Senior councillors asked to back £500k fund to tackle the blight of empty homes in the Borders
Senior Scottish Borders councillors will next week be asked to rubber-stamp funding of £500k to help the owners of empty homes in the region to bring them back into use.
Neglected empty homes can have an adverse effect on communities, such as anti-social behaviour, vandalism and falling house prices in the vicinity.
Figures from the Scottish Government show that 1,543 properties were listed as long-term empty in the Borders in 2020, with 61% of them being empty for a year or longer.
The increase in numbers of empty homes across the country is being seen as part of the economic legacy of the Covid-19 pandemic and the full impact may not be known for some time.
Galashiels and Hawick town centres, Hawick Trinity and Hawick Wellogate had more than 5% of properties classified as Long-Term Empty (LTE) between 2016-2019, according to data from the Scottish Empty Homes Partnership (SEHP).
As part of action to tackle the problem, the council recently appointed a dedicated empty homes officer.
And when members of the authority’s executive committee meet on Tuesday, December 7, they will be recommended to back the spending of £500k to help owners get buildings back into use.
Grants will be capped at a maximum of £25k per applicant and properties must have been empty for at least a year to qualify.
A report to the committee says: “The most common hurdle for empty home owners is the financial cost of bringing the property back into use.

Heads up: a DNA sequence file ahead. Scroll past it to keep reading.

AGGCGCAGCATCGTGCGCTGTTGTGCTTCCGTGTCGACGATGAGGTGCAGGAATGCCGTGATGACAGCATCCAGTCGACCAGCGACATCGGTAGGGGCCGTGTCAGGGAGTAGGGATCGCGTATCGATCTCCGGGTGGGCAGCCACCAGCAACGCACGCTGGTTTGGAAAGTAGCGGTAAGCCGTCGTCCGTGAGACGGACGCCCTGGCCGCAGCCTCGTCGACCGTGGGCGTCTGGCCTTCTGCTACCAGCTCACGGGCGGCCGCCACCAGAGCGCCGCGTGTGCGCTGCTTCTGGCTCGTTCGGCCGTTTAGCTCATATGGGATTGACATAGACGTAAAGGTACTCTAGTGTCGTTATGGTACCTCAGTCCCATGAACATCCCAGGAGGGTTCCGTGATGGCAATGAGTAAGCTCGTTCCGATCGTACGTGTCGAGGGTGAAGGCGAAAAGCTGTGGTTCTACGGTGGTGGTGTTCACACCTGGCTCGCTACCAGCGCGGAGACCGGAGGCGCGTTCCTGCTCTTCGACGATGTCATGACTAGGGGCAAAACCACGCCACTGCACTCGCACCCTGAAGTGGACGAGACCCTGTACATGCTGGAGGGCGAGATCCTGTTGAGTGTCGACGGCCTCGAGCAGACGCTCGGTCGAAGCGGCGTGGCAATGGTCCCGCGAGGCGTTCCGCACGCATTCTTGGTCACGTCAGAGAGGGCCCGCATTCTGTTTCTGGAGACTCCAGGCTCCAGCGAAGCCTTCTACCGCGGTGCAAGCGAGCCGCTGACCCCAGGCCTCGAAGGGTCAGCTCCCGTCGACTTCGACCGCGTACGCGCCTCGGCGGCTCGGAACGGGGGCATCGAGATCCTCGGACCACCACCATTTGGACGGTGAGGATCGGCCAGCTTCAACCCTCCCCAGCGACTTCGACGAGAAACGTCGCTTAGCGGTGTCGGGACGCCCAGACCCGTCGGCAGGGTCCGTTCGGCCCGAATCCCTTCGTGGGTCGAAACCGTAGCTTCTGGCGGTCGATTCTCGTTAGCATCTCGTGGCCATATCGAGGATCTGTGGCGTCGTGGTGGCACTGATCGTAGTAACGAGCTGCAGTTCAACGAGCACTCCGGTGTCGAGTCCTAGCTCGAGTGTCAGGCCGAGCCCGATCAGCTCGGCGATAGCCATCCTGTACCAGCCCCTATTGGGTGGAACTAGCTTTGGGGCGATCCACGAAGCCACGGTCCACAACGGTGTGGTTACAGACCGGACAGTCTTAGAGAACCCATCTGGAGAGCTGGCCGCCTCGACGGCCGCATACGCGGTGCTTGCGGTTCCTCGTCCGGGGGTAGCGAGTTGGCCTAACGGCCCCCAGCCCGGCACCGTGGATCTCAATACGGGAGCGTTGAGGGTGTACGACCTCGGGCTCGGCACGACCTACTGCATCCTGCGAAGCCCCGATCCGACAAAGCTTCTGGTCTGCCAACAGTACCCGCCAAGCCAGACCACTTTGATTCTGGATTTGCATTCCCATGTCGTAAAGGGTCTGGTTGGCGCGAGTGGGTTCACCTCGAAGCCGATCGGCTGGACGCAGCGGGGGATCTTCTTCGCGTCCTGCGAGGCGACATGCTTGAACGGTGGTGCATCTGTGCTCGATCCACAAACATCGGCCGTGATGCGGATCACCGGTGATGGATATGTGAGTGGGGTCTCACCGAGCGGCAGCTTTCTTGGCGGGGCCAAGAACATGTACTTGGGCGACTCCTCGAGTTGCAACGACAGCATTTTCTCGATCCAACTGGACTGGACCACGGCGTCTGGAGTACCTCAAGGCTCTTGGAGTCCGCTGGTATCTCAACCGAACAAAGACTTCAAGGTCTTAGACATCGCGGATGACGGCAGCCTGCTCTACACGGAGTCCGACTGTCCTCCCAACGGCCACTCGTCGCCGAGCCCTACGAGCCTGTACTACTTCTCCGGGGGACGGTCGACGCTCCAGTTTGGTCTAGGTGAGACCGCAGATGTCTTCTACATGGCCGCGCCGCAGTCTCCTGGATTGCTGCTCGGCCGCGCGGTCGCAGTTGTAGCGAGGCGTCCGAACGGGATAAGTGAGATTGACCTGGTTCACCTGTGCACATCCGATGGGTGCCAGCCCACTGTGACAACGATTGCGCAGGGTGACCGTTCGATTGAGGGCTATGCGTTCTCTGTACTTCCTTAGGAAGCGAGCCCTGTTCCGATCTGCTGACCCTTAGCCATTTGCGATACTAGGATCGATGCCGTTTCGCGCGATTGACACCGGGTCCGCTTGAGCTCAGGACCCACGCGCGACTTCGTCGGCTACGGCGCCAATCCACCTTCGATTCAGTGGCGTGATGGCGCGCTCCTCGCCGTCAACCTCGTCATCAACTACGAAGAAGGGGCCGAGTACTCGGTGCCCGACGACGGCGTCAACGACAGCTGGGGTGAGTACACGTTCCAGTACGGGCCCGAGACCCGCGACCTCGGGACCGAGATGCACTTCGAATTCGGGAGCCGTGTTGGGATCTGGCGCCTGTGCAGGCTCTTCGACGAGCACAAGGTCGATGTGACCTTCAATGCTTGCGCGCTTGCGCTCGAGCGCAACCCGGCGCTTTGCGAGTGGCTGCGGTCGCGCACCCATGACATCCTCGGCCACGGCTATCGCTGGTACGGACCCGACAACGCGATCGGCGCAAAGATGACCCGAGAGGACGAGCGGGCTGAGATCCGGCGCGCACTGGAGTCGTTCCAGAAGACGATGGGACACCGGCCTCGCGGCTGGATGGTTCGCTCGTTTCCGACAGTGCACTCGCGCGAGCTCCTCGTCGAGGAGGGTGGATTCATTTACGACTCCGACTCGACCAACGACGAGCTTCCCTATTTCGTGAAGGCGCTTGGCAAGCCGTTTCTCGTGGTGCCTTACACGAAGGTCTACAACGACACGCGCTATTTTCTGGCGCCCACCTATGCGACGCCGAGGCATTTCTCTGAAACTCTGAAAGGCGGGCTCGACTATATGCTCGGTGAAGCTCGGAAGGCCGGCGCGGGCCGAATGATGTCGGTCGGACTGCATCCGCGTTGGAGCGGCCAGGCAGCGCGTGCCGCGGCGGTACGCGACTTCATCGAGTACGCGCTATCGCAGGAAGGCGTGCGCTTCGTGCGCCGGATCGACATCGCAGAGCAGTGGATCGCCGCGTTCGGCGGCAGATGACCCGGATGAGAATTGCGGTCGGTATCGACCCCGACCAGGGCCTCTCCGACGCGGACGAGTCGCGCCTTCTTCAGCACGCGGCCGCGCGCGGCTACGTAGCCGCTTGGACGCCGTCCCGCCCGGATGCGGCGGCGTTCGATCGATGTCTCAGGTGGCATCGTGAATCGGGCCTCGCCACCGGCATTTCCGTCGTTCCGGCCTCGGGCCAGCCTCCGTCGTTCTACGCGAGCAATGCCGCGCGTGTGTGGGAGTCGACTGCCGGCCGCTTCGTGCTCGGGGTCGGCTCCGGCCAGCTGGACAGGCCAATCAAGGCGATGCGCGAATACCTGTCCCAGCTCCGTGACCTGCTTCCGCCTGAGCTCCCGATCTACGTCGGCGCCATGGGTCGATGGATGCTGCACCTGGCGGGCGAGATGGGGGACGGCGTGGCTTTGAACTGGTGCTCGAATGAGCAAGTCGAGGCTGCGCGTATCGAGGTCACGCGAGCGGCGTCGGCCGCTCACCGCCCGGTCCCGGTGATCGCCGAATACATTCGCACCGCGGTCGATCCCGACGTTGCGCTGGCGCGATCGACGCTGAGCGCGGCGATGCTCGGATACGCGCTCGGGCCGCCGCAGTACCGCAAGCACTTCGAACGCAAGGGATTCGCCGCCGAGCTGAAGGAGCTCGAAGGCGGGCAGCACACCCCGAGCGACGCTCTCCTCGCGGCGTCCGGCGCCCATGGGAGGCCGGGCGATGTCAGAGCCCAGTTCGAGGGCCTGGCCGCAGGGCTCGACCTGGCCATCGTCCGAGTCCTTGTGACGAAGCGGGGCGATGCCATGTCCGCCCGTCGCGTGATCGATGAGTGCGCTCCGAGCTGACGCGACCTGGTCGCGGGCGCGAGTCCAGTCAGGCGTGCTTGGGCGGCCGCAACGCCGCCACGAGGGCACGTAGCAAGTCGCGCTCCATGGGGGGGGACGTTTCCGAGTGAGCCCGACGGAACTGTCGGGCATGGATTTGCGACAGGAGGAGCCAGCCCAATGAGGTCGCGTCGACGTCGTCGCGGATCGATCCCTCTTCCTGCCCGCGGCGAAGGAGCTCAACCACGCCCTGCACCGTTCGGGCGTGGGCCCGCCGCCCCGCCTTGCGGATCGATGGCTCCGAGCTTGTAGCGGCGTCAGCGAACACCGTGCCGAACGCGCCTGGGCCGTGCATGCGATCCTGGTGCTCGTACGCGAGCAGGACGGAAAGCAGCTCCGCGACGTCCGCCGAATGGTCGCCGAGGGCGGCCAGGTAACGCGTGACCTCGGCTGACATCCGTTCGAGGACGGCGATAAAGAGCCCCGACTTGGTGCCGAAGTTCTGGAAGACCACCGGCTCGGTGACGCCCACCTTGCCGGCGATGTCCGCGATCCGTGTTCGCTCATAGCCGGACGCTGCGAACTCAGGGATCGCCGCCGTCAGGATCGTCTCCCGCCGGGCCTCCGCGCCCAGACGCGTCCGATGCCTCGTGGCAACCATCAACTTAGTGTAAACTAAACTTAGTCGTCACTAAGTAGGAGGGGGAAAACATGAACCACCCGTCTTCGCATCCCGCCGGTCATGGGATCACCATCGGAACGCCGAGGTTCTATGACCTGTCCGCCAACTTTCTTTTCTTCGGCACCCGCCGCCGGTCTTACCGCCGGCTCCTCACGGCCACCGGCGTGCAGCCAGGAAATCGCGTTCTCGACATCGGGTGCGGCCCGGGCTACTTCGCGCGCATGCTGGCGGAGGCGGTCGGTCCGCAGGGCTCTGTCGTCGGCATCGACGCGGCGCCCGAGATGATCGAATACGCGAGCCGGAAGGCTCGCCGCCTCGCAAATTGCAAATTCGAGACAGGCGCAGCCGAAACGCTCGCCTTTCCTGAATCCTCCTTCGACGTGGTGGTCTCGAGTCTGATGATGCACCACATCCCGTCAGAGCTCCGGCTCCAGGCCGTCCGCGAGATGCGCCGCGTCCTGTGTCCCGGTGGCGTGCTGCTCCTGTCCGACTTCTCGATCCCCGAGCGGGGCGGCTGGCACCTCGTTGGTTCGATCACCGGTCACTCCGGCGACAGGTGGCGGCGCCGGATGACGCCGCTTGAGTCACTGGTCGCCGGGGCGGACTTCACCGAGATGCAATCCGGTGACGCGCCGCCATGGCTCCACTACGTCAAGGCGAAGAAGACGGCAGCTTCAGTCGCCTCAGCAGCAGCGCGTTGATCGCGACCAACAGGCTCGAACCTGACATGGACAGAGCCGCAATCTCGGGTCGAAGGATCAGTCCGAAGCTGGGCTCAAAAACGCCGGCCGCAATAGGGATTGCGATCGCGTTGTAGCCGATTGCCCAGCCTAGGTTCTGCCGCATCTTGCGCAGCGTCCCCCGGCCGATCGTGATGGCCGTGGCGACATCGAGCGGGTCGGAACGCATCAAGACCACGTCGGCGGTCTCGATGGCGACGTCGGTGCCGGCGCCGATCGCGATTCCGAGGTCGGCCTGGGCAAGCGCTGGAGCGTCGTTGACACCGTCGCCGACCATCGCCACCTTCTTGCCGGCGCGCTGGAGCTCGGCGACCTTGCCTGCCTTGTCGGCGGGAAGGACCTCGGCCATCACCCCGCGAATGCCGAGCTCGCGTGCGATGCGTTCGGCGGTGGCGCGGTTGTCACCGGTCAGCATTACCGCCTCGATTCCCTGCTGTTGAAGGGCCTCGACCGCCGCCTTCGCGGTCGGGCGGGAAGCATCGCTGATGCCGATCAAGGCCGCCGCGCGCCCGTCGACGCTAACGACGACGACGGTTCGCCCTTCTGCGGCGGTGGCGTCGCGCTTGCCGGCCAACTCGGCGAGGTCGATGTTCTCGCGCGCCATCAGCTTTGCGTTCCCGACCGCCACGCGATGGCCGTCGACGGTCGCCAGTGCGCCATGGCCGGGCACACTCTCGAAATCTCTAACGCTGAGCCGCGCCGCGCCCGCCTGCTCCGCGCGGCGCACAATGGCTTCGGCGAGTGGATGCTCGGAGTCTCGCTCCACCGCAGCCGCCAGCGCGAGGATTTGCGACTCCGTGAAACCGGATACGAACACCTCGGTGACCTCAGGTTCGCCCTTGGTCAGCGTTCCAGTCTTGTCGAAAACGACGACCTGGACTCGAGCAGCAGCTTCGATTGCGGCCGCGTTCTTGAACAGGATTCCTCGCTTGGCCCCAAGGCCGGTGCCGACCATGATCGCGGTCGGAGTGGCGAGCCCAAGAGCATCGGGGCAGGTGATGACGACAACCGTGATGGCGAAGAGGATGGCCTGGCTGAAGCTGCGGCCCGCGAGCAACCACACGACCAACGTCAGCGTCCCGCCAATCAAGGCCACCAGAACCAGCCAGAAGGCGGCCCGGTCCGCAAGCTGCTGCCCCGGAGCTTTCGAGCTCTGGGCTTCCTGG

“A total of 1,543 homes are registered as long term empty, accounting for 2.6% of the total housing stock in the Borders; higher than the national average of 1.8%.
"Homes lying empty cost communities in financial terms (as well as social) for example in lost rent, lost local spending, cost of boarding up properties, dealing with and responding to anti-social behavior, crime, and emergency services call-outs. By proactively tackling empty homes in addition to saving on these
costs, the estimated community spend generated through the re-occupation
of an empty home is estimated as £13,410 per property per year.
“As empty homes represent a wasted resource in the Borders and can also cause significant problems for neighbours and surrounding communities there is merit in providing financial assistance to owners to bring their properties back in to use as housing. It is recognised that working proactively with owners to bring properties back into use can be time consuming and complex and it is also recognised that one of the most significant barriers to bringing properties back in to use are the associated costs.”